would we? . . . I wish Jimmy would tell us where he expected to go on his mysterious travels."
"No, you are saying to yourselves what a bore he is, what use is he to society? He has no money, he has no pretty wife, no good conversation, no tips on the stockmarket. He's a useless fardel on society. . . . The artist is a fardel."
"That's not so Martin. . . . You're talking through your hat."
Martin waved an arm across the table. Two wineglasses upset. A scaredlooking waiter laid a napkin over the red streams. Without noticing, Martin went on, "It's all pretense. . . . When you talk you talk with the little lying tips of your tongues. You dont dare lay bare your real souls. . . . But now you must listen to me for the last time. . . . For the last time I say. . . . Come here waiter you too, lean over and look into the black pit of the soul of man. And Herf is bored. You are all bored, bored flies buzzing on the windowpane. You think the windowpane is the room. You dont know what there is deep black inside. . . . I am very drunk. Waiter another bottle."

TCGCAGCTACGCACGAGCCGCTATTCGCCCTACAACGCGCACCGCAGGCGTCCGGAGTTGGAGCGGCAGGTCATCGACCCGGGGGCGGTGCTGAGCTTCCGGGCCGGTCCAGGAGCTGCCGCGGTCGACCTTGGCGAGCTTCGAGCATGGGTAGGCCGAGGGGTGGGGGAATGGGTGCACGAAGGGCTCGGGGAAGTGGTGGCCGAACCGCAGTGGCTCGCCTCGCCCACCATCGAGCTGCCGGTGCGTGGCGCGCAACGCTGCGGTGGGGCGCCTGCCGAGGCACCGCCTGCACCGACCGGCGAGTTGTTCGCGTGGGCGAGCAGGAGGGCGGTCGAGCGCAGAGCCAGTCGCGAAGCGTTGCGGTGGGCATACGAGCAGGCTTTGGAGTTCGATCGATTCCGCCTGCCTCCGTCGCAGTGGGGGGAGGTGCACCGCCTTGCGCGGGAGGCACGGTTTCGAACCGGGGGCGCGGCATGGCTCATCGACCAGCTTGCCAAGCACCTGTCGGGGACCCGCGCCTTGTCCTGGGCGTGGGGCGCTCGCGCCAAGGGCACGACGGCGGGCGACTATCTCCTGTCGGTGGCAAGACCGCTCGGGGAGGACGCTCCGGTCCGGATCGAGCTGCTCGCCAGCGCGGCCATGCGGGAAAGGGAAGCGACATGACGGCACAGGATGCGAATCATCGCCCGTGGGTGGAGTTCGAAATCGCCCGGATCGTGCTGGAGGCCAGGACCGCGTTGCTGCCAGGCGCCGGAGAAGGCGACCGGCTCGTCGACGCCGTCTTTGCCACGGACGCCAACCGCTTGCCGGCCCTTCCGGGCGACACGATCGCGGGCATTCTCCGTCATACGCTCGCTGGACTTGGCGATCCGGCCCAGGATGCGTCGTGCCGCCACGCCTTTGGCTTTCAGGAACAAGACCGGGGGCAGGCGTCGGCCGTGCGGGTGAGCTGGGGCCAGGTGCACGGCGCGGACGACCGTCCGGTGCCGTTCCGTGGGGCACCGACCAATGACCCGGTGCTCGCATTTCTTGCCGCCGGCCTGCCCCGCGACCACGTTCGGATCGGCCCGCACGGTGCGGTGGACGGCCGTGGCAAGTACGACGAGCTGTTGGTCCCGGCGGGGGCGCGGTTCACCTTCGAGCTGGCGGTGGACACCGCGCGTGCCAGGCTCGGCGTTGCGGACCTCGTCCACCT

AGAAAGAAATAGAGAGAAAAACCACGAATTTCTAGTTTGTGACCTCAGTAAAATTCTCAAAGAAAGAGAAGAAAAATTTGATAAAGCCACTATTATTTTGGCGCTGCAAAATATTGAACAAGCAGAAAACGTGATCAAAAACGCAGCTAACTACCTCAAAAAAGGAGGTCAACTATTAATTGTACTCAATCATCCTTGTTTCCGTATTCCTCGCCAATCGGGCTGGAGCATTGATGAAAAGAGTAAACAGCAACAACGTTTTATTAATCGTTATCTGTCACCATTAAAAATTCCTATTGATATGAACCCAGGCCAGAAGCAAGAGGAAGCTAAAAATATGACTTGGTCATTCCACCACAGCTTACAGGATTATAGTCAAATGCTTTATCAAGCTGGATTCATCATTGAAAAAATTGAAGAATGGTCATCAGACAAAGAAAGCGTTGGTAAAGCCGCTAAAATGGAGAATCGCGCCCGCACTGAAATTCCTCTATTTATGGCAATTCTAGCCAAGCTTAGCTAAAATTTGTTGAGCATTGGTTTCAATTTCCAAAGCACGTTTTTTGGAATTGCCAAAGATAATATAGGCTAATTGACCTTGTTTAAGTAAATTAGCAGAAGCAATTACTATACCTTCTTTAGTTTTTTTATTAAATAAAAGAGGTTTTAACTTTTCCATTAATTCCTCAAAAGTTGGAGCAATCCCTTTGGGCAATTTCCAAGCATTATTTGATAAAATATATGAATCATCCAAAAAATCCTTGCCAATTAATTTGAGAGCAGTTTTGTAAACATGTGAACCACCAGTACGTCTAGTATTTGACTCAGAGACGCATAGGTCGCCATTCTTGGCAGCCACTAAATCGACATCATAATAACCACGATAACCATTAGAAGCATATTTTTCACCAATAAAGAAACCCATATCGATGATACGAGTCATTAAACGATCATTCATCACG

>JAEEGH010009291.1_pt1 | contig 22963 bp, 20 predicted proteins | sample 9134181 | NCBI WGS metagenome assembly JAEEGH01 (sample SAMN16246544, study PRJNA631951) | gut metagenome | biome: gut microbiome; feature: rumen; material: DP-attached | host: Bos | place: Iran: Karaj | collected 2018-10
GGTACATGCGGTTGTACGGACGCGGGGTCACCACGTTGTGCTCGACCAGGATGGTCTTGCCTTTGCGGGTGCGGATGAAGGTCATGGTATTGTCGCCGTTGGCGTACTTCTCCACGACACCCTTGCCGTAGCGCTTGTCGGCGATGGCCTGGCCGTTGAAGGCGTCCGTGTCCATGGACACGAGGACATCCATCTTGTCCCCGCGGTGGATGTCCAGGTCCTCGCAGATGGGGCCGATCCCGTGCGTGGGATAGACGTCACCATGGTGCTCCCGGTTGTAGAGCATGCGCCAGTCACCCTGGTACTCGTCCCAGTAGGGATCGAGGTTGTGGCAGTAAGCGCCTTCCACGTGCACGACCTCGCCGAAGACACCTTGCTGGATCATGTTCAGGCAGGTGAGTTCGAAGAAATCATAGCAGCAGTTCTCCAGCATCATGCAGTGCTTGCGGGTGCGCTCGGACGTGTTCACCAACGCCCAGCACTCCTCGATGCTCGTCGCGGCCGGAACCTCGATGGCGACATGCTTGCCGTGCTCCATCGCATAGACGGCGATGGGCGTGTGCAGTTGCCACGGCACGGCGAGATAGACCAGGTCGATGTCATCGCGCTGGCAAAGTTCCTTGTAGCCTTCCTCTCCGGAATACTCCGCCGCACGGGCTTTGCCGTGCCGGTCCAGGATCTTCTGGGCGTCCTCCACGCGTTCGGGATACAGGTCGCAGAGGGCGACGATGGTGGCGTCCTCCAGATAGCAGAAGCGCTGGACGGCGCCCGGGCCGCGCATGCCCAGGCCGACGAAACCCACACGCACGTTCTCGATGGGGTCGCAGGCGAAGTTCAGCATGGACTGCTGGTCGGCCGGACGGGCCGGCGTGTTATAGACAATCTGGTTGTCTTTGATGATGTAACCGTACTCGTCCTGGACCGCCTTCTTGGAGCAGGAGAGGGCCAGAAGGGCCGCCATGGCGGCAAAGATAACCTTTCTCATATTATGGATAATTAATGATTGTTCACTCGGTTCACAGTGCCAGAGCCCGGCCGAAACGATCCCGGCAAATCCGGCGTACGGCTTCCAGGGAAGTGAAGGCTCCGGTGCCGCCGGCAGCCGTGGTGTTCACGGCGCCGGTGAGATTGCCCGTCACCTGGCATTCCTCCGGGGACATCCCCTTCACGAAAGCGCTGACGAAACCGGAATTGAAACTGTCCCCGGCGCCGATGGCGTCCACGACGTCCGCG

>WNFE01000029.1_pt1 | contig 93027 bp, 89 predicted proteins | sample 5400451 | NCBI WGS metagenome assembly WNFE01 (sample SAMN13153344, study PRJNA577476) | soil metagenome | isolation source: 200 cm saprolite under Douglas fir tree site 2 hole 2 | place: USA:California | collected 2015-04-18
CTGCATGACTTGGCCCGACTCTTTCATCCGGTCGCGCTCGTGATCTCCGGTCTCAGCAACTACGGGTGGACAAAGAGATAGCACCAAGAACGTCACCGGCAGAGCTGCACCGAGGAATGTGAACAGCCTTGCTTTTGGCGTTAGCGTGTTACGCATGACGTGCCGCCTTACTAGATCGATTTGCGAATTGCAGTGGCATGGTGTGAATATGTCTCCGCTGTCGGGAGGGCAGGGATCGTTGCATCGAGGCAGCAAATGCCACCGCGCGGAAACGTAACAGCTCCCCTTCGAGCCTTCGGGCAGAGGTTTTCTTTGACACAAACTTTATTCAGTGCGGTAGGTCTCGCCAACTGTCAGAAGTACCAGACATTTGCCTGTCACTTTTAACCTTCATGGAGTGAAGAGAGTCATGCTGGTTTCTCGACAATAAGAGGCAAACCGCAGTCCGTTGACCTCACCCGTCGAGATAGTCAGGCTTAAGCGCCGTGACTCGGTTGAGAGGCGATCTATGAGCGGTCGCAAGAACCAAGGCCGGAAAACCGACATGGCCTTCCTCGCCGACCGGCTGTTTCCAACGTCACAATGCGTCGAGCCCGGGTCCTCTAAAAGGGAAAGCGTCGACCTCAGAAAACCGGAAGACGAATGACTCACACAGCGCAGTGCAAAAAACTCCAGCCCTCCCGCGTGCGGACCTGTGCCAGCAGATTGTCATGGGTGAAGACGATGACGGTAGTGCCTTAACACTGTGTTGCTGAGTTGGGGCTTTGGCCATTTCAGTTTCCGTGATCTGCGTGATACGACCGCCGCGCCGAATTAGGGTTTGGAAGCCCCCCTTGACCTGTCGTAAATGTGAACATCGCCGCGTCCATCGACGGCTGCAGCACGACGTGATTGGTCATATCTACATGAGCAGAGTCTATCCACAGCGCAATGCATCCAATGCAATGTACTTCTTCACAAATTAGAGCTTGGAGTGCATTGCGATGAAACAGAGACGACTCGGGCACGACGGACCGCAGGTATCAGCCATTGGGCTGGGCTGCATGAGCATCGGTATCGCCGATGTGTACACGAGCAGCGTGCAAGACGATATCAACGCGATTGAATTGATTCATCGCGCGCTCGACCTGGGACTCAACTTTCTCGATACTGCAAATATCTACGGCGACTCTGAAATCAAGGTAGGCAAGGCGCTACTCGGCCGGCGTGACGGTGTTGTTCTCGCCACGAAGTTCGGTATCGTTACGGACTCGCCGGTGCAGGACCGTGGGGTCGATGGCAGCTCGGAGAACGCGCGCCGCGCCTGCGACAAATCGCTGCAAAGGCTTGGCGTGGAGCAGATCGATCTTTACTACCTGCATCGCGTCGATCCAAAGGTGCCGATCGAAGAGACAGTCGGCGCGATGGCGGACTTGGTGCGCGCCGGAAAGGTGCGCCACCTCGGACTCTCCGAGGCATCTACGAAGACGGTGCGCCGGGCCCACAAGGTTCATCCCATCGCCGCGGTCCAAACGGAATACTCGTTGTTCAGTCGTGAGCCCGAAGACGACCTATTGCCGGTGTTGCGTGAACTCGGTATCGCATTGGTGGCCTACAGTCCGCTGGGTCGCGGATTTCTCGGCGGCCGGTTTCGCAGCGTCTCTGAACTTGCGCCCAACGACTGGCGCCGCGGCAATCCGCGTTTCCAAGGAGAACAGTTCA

"Say hold your horses Martin. . . . I dont know if we can pay the bill as it is. . . . We dont need any more."
"Waiter another bottle of wine and four grappas."
"Well it looks as if we were in for a rough night," groaned Roy.
"If there is need my body can pay. . . . Alice take off your mask. . . . You are a beautiful little child behind your mask. . . . Come with me to the edge of the pit. . . . O I am too drunk to tell you what I feel." He brushed off his tortoiseshell glasses and crumpled them in his hand, the lenses shot glittering across the floor. The gaping waiter ducked among the tables after them.
For a moment Martin sat blinking. The rest of them looked at each other. Then he shot to his feet. "I see your little smirking supercil-superciliosity. No wonder we can no longer have decent dinners, decent conversations. . . . I